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A recent secret cross-party summit sought to discuss the failures, benefits and remaining opportunities of Brexit. I’d argue it’s high time we left Brexit behind. Not in the sense of rejecting a future relationship with the EU – we need that. But in the sense of those, especially in government, clambering to tell a positive economic story of our departure from the EU.

There is a drive within government to push through new legislation and agreements so they can be badged as Brexit dividends. This is being done hurriedly, without due consideration, and it risks harming the agrifood sector.

Free trade deals for the UK that have food and agriculture at their heart are not being scrutinised properly, meaning existing UK animal welfare, environmental and food safety standards are likely to be undercut. Food imports from the EU are currently not being properly checked at our borders, increasing the risk of food fraud, unsafe food and food with unacceptable standards entering our markets.

Some media outlets claimed a ‘green Brexit’ dividend last month with the announcement of up to £1,000 extra cash for English farmers taking nature-friendly steps. Incentives for nature-friendly farming are welcome, but in reality it is the proverbial drop in the ocean. Some food and farming businesses may have felt positive outcomes from Brexit – and fair play to them. But many haven’t.

The UK government apparently wants to prove Brexit has brought about benefits, particularly for our food and farming systems, before the next general election campaign is in full swing. Some government bills are seemingly being fast-tracked, even if deeply controversial and rife with ethical tensions for food and farming. The Genetic Technology (Precision Breeding) Bill is a prime example. Moves like these are sometimes presented as only being possible because of the UK’s newfound freedom, now that we have been ‘liberated’ from the hold of EU legislation.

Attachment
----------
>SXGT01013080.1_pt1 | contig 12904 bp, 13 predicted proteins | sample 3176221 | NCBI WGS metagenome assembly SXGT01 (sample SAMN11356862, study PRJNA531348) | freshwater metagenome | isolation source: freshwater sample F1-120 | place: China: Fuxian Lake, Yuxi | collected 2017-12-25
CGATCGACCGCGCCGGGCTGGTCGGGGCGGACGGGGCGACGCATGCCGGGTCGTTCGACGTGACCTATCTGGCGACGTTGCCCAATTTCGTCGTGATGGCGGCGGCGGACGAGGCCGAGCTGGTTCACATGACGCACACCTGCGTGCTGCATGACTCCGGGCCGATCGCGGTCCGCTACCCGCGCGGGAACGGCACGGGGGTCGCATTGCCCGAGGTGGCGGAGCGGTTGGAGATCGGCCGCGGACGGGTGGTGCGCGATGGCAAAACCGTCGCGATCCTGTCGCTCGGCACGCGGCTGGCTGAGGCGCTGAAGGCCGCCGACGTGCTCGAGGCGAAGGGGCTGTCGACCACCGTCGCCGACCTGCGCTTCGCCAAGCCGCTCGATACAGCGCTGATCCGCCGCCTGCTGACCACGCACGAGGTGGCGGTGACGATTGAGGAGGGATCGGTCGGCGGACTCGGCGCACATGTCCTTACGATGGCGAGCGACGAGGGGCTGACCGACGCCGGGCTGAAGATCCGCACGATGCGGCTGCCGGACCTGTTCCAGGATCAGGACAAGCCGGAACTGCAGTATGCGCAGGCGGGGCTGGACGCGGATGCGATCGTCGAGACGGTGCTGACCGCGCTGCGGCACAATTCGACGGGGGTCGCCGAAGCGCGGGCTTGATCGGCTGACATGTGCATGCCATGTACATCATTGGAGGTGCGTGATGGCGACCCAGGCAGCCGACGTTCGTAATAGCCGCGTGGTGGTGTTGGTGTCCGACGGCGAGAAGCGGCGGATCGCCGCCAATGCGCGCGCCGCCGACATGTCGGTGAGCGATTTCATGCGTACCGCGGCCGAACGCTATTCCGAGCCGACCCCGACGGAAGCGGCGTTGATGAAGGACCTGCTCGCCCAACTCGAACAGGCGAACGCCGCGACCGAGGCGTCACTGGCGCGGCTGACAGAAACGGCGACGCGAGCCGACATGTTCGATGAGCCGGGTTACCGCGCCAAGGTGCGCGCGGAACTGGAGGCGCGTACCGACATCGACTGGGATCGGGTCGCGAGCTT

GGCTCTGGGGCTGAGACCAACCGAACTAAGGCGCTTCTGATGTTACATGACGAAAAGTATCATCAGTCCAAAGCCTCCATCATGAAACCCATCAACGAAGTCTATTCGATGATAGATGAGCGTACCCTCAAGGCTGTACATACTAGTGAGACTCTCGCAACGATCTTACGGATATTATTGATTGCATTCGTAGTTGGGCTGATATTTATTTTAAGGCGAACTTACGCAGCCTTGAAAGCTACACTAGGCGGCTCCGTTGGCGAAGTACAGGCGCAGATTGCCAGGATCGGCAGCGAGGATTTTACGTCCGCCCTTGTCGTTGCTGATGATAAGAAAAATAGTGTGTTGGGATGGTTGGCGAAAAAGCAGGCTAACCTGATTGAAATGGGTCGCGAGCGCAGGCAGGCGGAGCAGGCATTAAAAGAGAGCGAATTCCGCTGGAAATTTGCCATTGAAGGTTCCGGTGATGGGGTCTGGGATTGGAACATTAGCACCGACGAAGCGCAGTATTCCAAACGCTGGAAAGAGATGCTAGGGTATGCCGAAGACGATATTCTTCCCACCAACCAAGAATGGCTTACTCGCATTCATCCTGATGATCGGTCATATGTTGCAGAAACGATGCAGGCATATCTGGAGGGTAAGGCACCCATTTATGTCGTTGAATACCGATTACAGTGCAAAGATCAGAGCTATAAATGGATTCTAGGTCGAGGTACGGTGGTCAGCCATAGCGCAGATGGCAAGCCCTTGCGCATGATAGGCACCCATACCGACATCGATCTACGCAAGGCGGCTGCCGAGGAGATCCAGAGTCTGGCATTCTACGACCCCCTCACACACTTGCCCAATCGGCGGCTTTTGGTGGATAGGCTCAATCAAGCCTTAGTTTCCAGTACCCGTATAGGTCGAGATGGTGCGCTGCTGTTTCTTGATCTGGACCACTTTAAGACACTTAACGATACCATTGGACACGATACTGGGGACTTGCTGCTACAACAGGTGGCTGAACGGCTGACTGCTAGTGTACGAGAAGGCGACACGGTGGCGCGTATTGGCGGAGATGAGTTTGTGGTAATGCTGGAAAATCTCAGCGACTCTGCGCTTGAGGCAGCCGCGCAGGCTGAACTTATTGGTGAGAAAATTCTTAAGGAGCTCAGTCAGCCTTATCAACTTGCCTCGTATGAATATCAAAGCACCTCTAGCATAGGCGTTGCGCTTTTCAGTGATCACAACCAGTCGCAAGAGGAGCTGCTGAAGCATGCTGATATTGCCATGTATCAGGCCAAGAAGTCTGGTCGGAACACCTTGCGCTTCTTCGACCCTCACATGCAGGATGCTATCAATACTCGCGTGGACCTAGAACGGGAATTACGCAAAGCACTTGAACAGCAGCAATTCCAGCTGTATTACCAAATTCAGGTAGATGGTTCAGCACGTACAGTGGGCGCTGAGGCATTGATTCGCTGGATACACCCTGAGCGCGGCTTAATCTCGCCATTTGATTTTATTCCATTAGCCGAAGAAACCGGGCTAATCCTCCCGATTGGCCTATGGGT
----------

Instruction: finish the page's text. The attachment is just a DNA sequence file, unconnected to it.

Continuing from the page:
At the same time, food safety laws – and other vitally important laws relating to food – are under threat, as retained EU laws are due to vanish with the end-of-2023 sunset clause. These laws need time to be considered properly, but there are not enough sitting days in parliament this year to do that.

The impact of this pressure on parliamentary time is huge. There are lots of bills waiting to go through the full set of parliamentary stages, but they won’t all be able to receive royal assent in this parliament, particularly if the sunset clause on the Retained EU Law Bill is not pushed back. The government should take off some of the pressure by extending that clause to 2026.

One of the bills in the parliamentary log-jam is the Animal Welfare (Kept Animals) Bill. This calls for, amongst other things, a ban on the export of livestock for slaughter – a move that is long overdue on animal welfare grounds. The bill is stuck at its current stage in the parliamentary process, having made no progress for around 15 months.

In theory, it could only take a few days of parliamentary time for it to become law. But unless there is concerted effort from food business leaders and others to argue for its progression, it risks falling by the wayside. I would previously have been tempted to label the slow progress of this bill as a Brexit penalty. However, we need to move beyond identifying Brexit penalties as much as we need to move beyond the search for Brexit dividends.

Let us put aside whether or not there really are any Brexit dividends. The problem is that the UK government is striving too hard to prove it so. In doing so, it is rushing bad legislation, stalling good legislation and shoe-horning free trade deals to fit a Brexit-win narrative.

We must raise our voices to lobby the government. The ask? Slow down, change, or stop contentious bills and trade deals that have profound negative consequences for how we produce and consume food.